November 2 is Vitamin D Day ~ Are You “D-Ficient?”
“Vitamin D deficiency is a global pandemic that has serious health consequences for children and adults. Improvement in the world’s vitamin D status could significantly reduce risk of many chronic illnesses including cardiovascular disease,autoimmune diseases, type 2 diabetes and many deadly cancers as well as infectious diseases including upper respiratory tract infections, influenza and tuberculosis.” Michael F Holick, PhD, MD, Professor of Medicine, Physiology and Biophysics at Boston University School of Medicine, Author of The Vitamin D Solution: A 3-Step Strategy To Cure Our Most Common Health Problems
85% of the population are estimated to be deficient. Are you one of the 85% ~ or in one of these groups that may suggest deficiencies?
Here is a list of some of those groups:
- Those who get limited sun exposure (most of the continental U.S. has little direct sunlight) ~ Also our home, car and office windows block most of the sun’s wavelengths that our skin needs to produce vitamin D. Did you know that industrial areas with high-sulfur content air pollution (called acid haze) blocks the sun as well?
- Most of us use SPF which blocks the ultraviolet rays that can age skin and lead to skin cancer (benefits that are certainly important); however, it also prevents epidermal cells from making vitamin D.
- Those who are overweight have difficulty in getting enough vitamin D simply because vitamin D is fat soluble and hidden in their fat.
- If you are pregnant evidence suggests that vitamin D levels may be extremely important for you and your baby.
- As we age our skin loses the ability to generate vitamin D. Plus we tend to spend more time indoors as we get older.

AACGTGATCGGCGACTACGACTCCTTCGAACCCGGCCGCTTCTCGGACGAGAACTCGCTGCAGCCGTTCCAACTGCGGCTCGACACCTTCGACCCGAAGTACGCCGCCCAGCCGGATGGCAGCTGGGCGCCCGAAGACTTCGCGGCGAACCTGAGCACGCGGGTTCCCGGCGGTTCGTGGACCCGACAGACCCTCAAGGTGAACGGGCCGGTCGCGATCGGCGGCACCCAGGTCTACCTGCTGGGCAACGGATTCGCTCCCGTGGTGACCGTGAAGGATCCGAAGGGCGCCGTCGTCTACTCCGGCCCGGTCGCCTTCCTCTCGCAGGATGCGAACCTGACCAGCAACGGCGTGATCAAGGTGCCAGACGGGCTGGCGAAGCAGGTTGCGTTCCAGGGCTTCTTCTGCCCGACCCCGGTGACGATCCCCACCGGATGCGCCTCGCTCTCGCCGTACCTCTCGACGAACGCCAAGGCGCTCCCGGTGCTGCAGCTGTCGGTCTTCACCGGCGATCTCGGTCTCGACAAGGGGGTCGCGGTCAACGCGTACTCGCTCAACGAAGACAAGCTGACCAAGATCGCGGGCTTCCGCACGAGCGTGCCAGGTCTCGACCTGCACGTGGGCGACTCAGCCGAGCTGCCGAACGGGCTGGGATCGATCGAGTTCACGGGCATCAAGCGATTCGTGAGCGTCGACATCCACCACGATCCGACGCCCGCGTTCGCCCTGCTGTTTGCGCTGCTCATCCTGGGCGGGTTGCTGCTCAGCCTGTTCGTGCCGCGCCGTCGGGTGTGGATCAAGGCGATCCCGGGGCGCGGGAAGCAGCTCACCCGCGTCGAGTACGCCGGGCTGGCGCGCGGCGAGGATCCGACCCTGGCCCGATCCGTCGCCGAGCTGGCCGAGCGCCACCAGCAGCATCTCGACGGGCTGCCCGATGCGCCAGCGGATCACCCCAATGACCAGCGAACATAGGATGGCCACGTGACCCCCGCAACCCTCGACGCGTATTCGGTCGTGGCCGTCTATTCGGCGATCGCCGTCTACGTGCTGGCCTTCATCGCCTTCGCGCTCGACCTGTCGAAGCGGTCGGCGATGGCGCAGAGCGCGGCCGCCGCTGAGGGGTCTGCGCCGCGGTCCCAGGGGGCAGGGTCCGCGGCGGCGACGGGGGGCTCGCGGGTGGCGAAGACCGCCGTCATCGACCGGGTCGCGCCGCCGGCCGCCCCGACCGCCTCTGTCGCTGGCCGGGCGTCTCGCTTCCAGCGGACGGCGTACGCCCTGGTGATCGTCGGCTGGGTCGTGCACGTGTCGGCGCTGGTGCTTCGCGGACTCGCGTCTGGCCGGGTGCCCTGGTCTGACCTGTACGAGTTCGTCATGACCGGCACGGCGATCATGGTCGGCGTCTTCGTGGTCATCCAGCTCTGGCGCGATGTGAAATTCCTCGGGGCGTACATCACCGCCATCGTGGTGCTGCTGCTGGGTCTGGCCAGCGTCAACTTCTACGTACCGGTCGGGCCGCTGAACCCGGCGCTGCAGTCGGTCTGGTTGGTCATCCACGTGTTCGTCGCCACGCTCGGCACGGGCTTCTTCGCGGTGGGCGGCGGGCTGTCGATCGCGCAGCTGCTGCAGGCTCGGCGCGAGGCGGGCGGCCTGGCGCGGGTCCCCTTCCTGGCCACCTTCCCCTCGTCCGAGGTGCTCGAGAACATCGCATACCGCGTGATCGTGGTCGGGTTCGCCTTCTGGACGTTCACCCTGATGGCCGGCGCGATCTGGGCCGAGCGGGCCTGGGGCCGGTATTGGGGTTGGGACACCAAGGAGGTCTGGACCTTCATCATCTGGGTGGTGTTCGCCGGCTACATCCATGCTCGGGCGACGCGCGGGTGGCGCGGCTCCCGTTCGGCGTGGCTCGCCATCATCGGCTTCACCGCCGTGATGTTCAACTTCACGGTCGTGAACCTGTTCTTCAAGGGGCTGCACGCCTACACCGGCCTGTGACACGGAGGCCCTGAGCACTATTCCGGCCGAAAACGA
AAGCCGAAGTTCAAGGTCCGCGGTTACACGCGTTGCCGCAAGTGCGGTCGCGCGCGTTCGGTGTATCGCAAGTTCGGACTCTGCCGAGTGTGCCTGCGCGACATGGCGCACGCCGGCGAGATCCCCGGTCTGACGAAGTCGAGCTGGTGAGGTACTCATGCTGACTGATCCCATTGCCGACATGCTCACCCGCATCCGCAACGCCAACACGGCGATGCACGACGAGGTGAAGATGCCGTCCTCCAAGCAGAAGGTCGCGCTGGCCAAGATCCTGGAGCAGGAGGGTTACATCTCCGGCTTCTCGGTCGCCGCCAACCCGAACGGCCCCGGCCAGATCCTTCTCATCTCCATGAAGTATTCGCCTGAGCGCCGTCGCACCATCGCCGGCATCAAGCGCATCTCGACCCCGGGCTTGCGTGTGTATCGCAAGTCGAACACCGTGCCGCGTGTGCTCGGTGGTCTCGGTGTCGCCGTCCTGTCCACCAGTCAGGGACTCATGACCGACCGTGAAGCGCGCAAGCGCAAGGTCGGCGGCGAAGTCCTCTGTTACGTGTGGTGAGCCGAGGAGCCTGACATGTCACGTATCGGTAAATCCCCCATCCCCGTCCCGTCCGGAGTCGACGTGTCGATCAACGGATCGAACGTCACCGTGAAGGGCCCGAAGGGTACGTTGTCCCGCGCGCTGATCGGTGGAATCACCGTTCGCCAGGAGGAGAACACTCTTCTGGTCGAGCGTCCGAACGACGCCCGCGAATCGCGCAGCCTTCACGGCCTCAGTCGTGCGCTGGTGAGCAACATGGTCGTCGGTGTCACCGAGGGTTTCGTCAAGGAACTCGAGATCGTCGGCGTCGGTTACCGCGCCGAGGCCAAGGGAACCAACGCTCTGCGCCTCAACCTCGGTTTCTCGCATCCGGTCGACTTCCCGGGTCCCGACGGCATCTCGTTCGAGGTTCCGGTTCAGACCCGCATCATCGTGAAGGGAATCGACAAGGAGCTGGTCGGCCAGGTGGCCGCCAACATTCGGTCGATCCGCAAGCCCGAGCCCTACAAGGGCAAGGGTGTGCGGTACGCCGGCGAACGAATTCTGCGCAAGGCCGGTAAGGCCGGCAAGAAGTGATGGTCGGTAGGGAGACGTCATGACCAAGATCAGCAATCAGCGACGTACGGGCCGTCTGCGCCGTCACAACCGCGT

- Darker-skinned people have higher melanin levels which block UVB radiation and limits the body’s ability to produce vitamin D3.
- Having a bowel disease such as IBS or Crohn’s
- Having kidney or liver disease
- What about diet? We find vitamin D in very limited quantities in eggs, liver and fatty fish such as salmon, mackerel, canned tuna, and sardines. Cereals, milk and many milk substitutes are fortified with 40 to 150 IU per serving. But several independent tests have shown that vitamin D levels in fortified foods are spotty. And fortification may use a less effective plant-based D2 form of the vitamin. Mushrooms can be a source, particularly if they are briefly treated with UV rays when growing.
According to Dr. Stephen G Chaney, the University of North Carolina, “One of the greatest gifts that you can give your children may be to make sure that they get adequate levels of vitamin D3 from birth through adolescence. And that is particularly important in light of studies showing that 50-70% of our children may not be getting enough vitamin D.”
And of course, Vitamin D deficiency not only causes rickets among children but also precipitates and exacerbates osteoporosis among adults and causes the painful bone disease osteomalacia. Vitamin D deficiency has been associated with increased risks of deadly cancers, cardiovascular disease, multiple sclerosis, rheumatoid arthritis, and type 1 diabetes mellitus.
Getting enough sunshine, eating those foods which contain Vitamin D and supplementing with high-quality Vitamin D3 can help to make sure you are not deficient. To learn more about this important vitamin go here.